Sunday, August 26
The sun is finally out.
On the main streets of Petionville, you can’t even tell there was a storm. The streets have been swept - are cleaner than usual, in fact. Shoe and second-hand clothes vendors are out, the tap-tap station is bumping, that annoying moto taxi driver on Rue Faubert that always whistles at me… The street market is bustling and supermarkets and restaurants are open.
That post-storm, post-disaster greeting of neighbors and acquaintances: “Nou pa gen anyen?” (roughly: “Is anything wrong?” meaning, of course, “Did anything happen to you, your family, your house…?” ). Everyone is fine. Everything is fine.
I’m looking for an extension cord, candles and a replacement globe for our kerosene lamp – the only lasting impact of Isaac at our house is that we still don’t have electricity. (Then again, we could be without electricity here on any given day).
It took me about an hour to clean up our yard today, and our ‘debris’ looked like pretty parade confetti:
Friday night was long, though. Even with windows shut tight against 60-mph winds, I couldn’t sleep. Howling, slashing, shredding winds and a little rain, that by early morning turned into a lot of rain. I stayed glued to the news, to twitter, to try to find out what was happening out there. Of course the people being most affected weren’t tweeting about it.
Ben spent the night in Canaran, the sprawling tent camp slum that has mushroomed up on Route National One since the earthquake – in the past year, really – as people evicted from camps in the city or simply looking for space, for land, of their own move outwards to this publicly-owned desert that they have appropriated. If government acknowledged its existence, it would be the third largest city in Haiti.
At 1:30 am, the strongest wind yet. The roof blew off of the friend’s tarp shelter where Ben was staying. By morning, half of the tents around them had shredded.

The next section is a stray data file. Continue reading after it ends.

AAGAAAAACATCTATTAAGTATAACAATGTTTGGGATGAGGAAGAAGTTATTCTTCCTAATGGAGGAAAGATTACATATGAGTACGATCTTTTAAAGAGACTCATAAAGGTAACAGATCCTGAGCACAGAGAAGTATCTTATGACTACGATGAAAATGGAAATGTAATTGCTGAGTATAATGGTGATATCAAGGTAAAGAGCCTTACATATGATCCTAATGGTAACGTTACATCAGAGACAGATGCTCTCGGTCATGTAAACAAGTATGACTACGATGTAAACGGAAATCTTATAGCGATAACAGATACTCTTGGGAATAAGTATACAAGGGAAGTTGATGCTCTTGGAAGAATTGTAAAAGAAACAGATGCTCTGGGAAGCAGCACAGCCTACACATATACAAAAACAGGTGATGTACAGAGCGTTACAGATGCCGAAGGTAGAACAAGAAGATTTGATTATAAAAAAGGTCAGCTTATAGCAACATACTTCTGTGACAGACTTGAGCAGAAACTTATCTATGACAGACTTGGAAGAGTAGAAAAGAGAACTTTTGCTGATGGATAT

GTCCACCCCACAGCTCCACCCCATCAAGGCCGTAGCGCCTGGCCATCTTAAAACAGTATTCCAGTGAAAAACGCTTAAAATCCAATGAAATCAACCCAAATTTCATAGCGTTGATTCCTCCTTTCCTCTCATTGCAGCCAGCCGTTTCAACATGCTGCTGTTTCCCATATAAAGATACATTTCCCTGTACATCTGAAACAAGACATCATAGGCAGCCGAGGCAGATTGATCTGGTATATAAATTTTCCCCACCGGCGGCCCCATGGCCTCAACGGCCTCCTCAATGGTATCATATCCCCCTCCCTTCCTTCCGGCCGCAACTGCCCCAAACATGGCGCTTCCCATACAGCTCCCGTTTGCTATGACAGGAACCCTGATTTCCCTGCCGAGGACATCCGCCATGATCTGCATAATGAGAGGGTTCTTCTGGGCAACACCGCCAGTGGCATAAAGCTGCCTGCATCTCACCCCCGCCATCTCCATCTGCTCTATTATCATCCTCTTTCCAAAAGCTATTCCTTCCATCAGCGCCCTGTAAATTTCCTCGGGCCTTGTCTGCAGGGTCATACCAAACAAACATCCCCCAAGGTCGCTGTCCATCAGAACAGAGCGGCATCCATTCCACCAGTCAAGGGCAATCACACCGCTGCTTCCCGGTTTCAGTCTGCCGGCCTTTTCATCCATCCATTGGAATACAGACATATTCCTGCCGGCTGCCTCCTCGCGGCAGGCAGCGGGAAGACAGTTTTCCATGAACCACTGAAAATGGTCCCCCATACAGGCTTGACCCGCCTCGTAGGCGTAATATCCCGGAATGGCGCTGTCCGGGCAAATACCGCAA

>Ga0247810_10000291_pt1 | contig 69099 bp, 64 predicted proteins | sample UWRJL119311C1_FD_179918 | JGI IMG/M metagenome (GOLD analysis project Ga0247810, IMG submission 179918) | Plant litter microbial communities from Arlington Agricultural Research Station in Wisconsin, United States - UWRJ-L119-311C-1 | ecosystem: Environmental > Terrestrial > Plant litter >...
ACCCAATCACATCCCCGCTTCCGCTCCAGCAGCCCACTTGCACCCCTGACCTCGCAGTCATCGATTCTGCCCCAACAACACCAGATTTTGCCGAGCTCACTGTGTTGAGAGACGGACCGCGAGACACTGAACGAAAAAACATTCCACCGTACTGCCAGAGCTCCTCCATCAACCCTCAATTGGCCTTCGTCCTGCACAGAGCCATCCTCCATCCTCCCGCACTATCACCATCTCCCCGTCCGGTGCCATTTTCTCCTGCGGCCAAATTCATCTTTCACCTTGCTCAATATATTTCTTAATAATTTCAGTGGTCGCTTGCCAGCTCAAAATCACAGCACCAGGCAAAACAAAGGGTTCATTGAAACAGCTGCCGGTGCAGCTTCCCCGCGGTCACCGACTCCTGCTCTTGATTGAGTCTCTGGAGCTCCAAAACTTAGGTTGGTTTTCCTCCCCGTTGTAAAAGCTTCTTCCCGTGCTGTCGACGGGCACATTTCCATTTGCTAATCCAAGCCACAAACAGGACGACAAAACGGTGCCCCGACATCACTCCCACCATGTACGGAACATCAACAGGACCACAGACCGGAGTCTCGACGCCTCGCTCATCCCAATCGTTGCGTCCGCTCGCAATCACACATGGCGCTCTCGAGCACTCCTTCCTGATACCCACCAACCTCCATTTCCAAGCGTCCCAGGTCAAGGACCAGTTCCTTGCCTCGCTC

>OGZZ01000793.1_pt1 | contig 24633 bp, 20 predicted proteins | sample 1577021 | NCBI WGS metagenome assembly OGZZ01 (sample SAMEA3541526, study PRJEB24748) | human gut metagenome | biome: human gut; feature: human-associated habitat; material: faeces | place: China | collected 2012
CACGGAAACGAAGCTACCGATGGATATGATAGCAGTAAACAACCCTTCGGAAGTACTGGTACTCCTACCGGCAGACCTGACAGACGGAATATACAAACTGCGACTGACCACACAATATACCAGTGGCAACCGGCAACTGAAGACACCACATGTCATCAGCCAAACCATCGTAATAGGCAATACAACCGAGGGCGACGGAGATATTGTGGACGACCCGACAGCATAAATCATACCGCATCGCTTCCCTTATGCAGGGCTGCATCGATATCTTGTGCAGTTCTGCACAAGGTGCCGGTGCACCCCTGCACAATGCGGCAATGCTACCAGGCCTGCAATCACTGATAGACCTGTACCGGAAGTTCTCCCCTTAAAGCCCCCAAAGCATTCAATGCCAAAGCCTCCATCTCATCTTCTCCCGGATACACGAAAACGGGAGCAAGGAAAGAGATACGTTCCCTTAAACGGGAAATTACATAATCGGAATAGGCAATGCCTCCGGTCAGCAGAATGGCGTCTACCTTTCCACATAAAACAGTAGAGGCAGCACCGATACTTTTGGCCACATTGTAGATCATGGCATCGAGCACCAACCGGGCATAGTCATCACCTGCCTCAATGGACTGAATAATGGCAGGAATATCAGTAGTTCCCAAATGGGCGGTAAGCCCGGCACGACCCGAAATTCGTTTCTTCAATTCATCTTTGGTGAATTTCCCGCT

The devastation of tent camps: this is the impact of Isaac. For the most part, the impact has been on those that already may as well be invisible.
Poor people made invisible by proclamations like the one made by the Office of U.S. Foreign Disaster Assistance on Saturday, that the US Ambassador and USAID disaster experts had observed "no grave humanitarian conditions" after the storm.
Poor people made invisible by the allocation of reconstruction funds – 5 star hotels instead of public housing; by the government’s relocation program, pushing them out of visible camps, out of sight; by the re-imaging of the country as a hot tourist destination, never mind the fact that most ‘locals’ can’t afford a $5 meal, much less a $50 meal.
Except in Haiti, poverty can never truly be out of sight. And a storm like this – when pictures of flooded tent camps are broadcast around the world (even if only for a few hours before they’re replaced by concern about the Republican National Convention) serve as a reminder that those people exist, and that they’re living in desperate and vulnerable conditions.
In Cite Soleil and other low-laying areas, camps flooded – some with waist-high water. So far, seven people have been reported killed in the storm. Mostly, though, people all over the city lost the tarps and tent material that have been their shelter since the earthquake two and a half years ago.
Channels simply do not exist for the majority of people to talk to the government, to express what they want and need or to ask for help. 9 members of Camp Avik (near the old Teleco building) that tried to block the street in front of their camp, tried to make some noise to get attention and, ultimately, assistance were arrested on Saturday. The guys at Camp Avik are members of a housing rights coalition. They're organized and active in trying to claim access to what they know is their right to safe and affordable housing. They still haven’t been released.
As much as you or I, their families deserve to have roofs to shelter them from rain and windows that they can shut against 60 mph winds.